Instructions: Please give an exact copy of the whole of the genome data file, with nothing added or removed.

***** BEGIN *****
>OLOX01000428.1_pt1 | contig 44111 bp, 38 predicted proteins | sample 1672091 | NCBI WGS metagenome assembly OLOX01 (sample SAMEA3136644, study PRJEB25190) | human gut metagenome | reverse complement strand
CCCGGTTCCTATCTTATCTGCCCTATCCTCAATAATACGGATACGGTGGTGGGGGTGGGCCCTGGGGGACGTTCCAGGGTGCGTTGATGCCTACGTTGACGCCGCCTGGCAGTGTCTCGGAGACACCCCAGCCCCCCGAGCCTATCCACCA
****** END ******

>OLOX01000428.1_pt1 | contig 44111 bp, 38 predicted proteins | sample 1672091 | NCBI WGS metagenome assembly OLOX01 (sample SAMEA3136644, study PRJEB25190) | human gut metagenome | reverse complement strand
CCCGGTTCCTATCTTATCTGCCCTATCCTCAATAATACGGATACGGTGGTGGGGGTGGGCCCTGGGGGACGTTCCAGGGTGCGTTGATGCCTACGTTGACGCCGCCTGGCAGTGTCTCGGAGACACCCCAGCCCCCCGAGCCTATCCACCA